Have you ever wondered whether scientific scientists actually influence their science experiments?
They seem important. After all, they’re standing in the middle of the lab wearing white coats and goggles, doing stuff, giving instructions, waving their hands and pressing buttons. But the science machines are all connected to computers that are telling them what to do. If you took the scientist away, could the laboratory do science on its own?
Following on the heels of a recent scientific study of conductors’ influence on the orchestras they conduct, a team of scientists at Moronton University led by Dr Osmosis Los Alamos has conducted a similar survey, studying the impact being a scientist has on doing science.
“Having conclusively proved that being a trained, experienced and competent conductor makes you better at conducting, we wanted to do the necessary, ground-breaking, grant-funding-attracting research to needed to scientifically assess whether basic competence matters in other fields of endeavour, and we decided to start with the field we know best.”
Researchers set up two identical sciencing labs to run an experiment to measure the specrtra produced by super-heated ionic gas clouds using a device called a microwave spectrometer. Each lab was fitted with numerous motion sensors, remote cameras and lab computer activity was tracked remotely.
When the scientists started the experiment, researchers watched to see which team got the best results, who used their time the most effectively, which team caused serious accidents, explosions or fires and which team needed the most or least hospitalization. Researchers also tracked which lab produced the most graduate research assistant fatalities and which computers were used primarily for analysing incoming experimental data, and which were used primarily to access pornography. Using mathematical techniques originally designed by Nobel Prize-winning economist Percy Granger, Los Alamos and his colleagues analysed whether the actions and expertise of the scientists were linked to the effectiveness of the experiments.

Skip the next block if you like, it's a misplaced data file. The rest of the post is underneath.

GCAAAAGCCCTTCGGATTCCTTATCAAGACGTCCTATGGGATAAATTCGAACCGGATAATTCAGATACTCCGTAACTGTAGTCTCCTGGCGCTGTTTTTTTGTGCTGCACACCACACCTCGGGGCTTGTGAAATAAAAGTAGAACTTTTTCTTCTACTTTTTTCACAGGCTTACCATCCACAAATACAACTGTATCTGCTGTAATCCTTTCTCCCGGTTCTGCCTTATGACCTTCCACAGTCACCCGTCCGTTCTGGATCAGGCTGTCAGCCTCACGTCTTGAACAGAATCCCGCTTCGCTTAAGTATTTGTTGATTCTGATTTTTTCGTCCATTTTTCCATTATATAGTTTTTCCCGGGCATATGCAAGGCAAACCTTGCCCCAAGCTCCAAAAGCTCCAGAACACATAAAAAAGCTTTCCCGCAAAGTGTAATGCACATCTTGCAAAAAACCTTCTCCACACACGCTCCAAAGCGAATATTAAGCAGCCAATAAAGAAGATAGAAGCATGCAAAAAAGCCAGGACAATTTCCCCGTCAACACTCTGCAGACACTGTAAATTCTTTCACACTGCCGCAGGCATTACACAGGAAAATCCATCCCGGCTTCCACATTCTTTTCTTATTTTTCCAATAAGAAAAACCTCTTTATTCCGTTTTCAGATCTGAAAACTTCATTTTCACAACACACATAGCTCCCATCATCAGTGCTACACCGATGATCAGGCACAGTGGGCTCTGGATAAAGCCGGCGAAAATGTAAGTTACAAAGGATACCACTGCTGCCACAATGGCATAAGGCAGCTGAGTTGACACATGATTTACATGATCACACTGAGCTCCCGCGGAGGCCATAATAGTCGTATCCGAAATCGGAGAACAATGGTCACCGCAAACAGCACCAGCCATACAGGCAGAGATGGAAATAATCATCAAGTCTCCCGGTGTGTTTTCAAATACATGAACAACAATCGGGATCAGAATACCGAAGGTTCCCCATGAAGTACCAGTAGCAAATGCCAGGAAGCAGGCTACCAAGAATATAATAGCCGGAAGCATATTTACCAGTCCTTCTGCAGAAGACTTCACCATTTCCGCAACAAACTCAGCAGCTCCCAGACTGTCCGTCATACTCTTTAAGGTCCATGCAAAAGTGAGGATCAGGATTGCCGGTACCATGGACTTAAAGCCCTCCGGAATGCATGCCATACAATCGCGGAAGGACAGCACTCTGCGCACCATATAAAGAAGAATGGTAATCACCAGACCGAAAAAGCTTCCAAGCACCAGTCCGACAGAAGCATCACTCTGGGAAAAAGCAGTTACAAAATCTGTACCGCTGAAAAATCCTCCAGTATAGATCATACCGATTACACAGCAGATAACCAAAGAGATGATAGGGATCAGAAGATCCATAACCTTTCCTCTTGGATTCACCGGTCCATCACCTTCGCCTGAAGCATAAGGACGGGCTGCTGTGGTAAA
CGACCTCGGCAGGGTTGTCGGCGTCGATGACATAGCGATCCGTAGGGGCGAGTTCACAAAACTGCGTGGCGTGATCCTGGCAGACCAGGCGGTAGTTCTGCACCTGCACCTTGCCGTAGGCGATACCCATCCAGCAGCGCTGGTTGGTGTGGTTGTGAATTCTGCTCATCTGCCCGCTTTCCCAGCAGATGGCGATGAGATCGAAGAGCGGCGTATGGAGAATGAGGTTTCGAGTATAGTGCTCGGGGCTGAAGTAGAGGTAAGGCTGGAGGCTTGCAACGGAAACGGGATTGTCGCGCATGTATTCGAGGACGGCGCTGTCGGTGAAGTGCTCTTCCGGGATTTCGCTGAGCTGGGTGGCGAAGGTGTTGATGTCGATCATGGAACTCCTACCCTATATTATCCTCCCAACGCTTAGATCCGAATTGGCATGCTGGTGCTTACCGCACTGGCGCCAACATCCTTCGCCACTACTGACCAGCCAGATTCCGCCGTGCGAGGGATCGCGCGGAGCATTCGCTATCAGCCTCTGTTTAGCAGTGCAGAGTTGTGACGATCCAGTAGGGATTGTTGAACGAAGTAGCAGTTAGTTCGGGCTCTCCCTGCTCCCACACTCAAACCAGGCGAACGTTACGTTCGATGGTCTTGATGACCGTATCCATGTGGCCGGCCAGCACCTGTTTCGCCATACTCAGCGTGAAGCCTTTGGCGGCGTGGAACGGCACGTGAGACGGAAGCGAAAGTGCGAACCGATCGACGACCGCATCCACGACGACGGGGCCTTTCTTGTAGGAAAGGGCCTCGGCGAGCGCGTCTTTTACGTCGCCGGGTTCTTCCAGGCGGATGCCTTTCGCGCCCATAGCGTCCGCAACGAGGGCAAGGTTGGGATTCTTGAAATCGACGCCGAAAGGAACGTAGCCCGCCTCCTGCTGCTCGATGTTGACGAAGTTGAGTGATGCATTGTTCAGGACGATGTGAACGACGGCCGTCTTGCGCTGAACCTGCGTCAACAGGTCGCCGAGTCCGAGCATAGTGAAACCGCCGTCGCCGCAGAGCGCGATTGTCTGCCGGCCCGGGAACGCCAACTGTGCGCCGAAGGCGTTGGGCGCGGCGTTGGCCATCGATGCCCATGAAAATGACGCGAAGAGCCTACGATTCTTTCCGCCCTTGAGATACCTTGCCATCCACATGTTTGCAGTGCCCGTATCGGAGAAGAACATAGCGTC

The researchers hypothesized that if the actions of the scientists could predict the effectiveness of the experiment, then the scientist was clearly running the lab. But if the scientists’ actions could not predict the progress of the machines, then the experiment was running itself.
(The research study is part of a larger project where Los Alamos is trying to figure out if human activities share something in common with knowing what you are doing. Future studies will focus on how being able to snow peer-review committees under mountains of bullshit and a very effective PR outreach can lead to increased grant funding of pointless research projects)
But the study found more: The researchers had two scientists give the same lecture on advanced quantum mechanics. One was a veteran university professor who possessed an ironclad understanding of the material. The other was an idiot.
“What we found is the more the influence of the science professor to the science students, the more education — educationally effective the lecture was overall,” Los Alamos said.
Science experts who listened to the lecture of the students under the control of the two speakers found the version produced by the person who actually knew anything about quantum mechanics to be educationally superior. Remember, these experts didn’t know which version was being led by the veteran science professor, and which by the idiot. All they heard was the lecture.
Next up will be a study about whether journalists with a technical background in the field they are writing about produce more informed articles about the subject they are covering than those whose expertise lies elsewhere.